v Lack of professionalism
- Credit, operational, legal, and reputation risk for banks: As BC is a third party, different inherent risks which are associated with for the bank. Due to failure in recoveries of small value loans given by BCs, dishonest BCs, failure of technology these risks are associated with. Failure of BC leads to reputation loss for the bank.
- Difficulty in assessing integrity of BCs: Honesty at every level is very important. Selection of honest BCs is a difficult task. Failure in monitoring branch staff on BC point lead to diversion of funds by BC.
iii. Low income from BC operations: Corporate BCs, will take major portion of commission earned from bank and offer a very less percentage to individual BCs. During initial stages, due to very low income he may not move out also due to financial constraints. These twin factors lead to diversion of BCs from main activity to others also some times. BC need to bear operational expenditure like, rents, electricity bills, etc., from his little earnings.
- Lack of professionalism: while appointing individual BCs, major thrust will be given to nativity, so finding suitable person, giving training in the aspect of dealing with customers is important. Professionalism brings trust easily. Wearing uniform, dealing in a polite manner etc., need to be inculcated which is lacking in BC sometimes.
Strategies for scaling up of BC model:
- Board approved financial inclusion policy and a separate financial inclusion department at apex level and at all controlling office levels for monitoring of BCs.
- Appointment of experienced and prudent corporate BC
- Suitable instructions to be given to corporate BC for timely establishment of BC points with honest BCs, procurement of POS machines, including giving advance notice to bank well in advance if corporate BC wants to terminate relationship with bank, to implement BCP(Business continuity plan)
- BC locations shall be identified by Banks, in such a way that they are within 5km radius from bank branch. It helps in providing uninterrupted or minimal disruption service in the BC location.
- Developing micro products which suit the needs of financially excluded individuals. Now a day’s needs of individuals are changing continuously, hence suitable products to be developed on continuous basis.
- Settlement of transactions on real time basis improves liquidity at BC.
- Negotiating with corporate BC for nurturing, training, monitoring of BCs on continuous basis.
- Investment in R&D by banks, for better outreach. Like innovation of banking apps in local languages, provision for increasing service range through bio metric authentication at BC locations Ex. life certificate service, etc.
- Employee mind set should be changed from a burden view point to opportunity view point by conducting workshops, trainings by duly explaining statistical figures in terms of gains in the journey of financial inclusion. ‘If we don’t somebody else will serve and earn” principle shall be inculcated among staff.
For Bank branches:
- Owning of BC locations by branches from day 1 of their establishment
- Regular visits of branch manager / staff to BC location not only help to monitor but also to bring confidence in the public.
- Timely attendance to grievances of BC like, failure of transactions, etc.,
- Inculcate honesty during frequent interactions
- Timely support by providing small loans for procurement of POS machines & for creation of good ambience at BC location etc.,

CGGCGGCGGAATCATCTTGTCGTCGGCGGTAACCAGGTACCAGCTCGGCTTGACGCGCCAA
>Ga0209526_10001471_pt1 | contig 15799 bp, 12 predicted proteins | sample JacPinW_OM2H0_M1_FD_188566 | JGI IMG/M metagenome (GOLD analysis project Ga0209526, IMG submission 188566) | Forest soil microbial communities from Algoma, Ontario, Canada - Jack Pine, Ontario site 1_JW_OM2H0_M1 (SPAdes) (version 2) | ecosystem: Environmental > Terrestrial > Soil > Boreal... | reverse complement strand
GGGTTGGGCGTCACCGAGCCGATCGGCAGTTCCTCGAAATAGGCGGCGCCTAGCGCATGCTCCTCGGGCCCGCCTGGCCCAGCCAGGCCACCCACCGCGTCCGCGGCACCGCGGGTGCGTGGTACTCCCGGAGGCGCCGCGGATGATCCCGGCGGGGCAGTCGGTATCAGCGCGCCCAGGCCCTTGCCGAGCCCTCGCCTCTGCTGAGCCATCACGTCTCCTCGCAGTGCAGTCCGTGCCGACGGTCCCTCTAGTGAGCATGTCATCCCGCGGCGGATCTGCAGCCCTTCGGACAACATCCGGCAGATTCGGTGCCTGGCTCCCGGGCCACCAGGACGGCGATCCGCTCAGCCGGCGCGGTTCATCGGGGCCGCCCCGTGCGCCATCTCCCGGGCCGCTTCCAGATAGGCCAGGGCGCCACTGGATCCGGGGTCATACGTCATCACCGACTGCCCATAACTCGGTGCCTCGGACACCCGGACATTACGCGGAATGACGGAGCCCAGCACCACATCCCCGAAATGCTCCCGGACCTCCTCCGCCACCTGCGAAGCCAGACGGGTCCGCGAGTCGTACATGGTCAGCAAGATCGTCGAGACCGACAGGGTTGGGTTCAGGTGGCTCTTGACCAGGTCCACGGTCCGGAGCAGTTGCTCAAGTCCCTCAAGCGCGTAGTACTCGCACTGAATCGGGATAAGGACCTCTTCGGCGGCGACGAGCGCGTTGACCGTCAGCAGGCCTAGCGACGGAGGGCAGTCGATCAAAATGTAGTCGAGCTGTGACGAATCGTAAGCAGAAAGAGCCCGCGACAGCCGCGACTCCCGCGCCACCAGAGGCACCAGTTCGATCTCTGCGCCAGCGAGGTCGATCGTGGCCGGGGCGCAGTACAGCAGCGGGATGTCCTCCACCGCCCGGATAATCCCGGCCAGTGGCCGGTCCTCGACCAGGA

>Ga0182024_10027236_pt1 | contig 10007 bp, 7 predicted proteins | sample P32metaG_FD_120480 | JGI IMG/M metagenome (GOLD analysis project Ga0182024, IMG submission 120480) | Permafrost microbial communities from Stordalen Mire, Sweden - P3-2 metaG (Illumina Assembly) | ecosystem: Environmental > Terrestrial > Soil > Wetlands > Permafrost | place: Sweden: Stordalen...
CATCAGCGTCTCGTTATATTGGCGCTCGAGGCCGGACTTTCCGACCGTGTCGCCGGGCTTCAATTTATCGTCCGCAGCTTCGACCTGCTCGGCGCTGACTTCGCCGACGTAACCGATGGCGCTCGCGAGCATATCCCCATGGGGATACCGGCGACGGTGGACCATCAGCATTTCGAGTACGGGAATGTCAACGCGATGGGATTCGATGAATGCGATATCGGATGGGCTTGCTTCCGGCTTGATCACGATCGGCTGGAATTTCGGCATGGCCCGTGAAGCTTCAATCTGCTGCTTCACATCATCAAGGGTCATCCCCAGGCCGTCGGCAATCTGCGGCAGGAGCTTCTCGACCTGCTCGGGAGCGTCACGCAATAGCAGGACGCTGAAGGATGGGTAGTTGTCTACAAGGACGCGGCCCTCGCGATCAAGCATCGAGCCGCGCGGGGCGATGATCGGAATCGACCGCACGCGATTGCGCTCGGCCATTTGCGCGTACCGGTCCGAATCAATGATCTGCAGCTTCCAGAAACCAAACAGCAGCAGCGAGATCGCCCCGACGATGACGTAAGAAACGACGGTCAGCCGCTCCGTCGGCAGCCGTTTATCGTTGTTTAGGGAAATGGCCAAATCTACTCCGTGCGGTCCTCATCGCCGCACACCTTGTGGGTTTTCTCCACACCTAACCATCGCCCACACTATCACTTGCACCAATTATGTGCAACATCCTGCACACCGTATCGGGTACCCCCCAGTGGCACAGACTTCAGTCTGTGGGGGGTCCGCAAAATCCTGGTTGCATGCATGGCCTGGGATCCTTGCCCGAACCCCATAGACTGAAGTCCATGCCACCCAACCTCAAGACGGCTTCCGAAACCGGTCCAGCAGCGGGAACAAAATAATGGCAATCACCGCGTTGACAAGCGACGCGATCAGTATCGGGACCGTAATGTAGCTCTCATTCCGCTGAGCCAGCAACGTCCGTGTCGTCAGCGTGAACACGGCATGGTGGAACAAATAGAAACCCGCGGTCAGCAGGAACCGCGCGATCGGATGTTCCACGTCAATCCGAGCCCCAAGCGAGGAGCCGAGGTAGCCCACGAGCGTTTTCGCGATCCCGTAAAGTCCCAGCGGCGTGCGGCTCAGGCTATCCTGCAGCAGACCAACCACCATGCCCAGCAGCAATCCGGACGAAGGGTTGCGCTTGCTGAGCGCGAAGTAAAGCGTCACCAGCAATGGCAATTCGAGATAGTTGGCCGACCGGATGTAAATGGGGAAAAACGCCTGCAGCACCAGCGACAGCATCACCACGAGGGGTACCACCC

- Educating BCs with regard to financial literacy, product knowledge etc., by conducting frequent meetings with all BCs in branch location. Competitive environment may be created among different BCs by giving targets in account opening, social security scheme mobilization, recovery of bank dues, RD account openings, turn over etc., will lead to improvement in overall efficiency of BC.
For Corporate BC:
- Being a business entity it always looks for higher margins. But these margins not at the cost of service.
- Identification of suitable technology partner, establishment of strong network of individual BCs, formation of control structures to monitor and address issues of BCs at different levels are the key issues with corporate BC.
- Strong monitoring will help in reduction of inactive BCs; thereby increase in FI transactions ultimately leads to higher income.
- Location specific tie ups with different banks will help to scale up their business.
For individual BCs:
- He/she must be honest in discharging his duties.
- Working during demand hours like early mornings, evenings etc., if customers are farmers
- Maintenance of proper dress code, providing door step services for Senior citizens, maintaining good ambience in the BC location, keeping required stationery ready on daily basis, visiting and depositing excess money regularly in bank are some of the important strategies at BC level.
Being an aggregator, government can utilize DBT for more number of services so that customer base at BC point can be increased. Short advertisements in mass media for the BC model can improve confidence among public.
BC is a cost effective model, can be implemented in lieu of regular branches by the banks to implement FI plan. BCs can be used to penetrate banking services both horizontally and vertically in the unbanked/under banked areas. BCs further can be utilised for generating leads, conducting due diligence, recovery of loans etc. by offering a little extra amount along with their regular activities. A bank can tap the untapped opportunities by investing in R&D by developing suitable micro products in deposits as well as advances which suits for small customers.
A bank which can focus on nurturing & Training BCs & Bank staff will be always a head in employee involvement. Monitoring is king among all factors, hence proper structures at all levels to monitor BCs to be established. Branches to own BC points & should try for high turnover at BC locations. Finally for effective financial inclusion every stake holder should work with integrity and honesty to have a better financially included society tomorrow. Financial Inclusion is not a service, it is a responsibility